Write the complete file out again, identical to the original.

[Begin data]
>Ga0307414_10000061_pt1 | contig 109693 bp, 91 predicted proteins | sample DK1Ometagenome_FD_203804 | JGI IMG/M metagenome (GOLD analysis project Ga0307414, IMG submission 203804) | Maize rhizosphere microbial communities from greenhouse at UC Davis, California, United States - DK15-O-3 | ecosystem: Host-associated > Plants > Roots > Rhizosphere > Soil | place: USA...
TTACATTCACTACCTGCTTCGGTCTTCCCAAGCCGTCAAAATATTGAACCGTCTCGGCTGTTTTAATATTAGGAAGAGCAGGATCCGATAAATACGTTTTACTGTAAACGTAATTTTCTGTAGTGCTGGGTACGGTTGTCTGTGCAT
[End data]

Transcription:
>Ga0307414_10000061_pt1 | contig 109693 bp, 91 predicted proteins | sample DK1Ometagenome_FD_203804 | JGI IMG/M metagenome (GOLD analysis project Ga0307414, IMG submission 203804) | Maize rhizosphere microbial communities from greenhouse at UC Davis, California, United States - DK15-O-3 | ecosystem: Host-associated > Plants > Roots > Rhizosphere > Soil | place: USA...
TTACATTCACTACCTGCTTCGGTCTTCCCAAGCCGTCAAAATATTGAACCGTCTCGGCTGTTTTAATATTAGGAAGAGCAGGATCCGATAAATACGTTTTACTGTAAACGTAATTTTCTGTAGTGCTGGGTACGGTTGTCTGTGCAT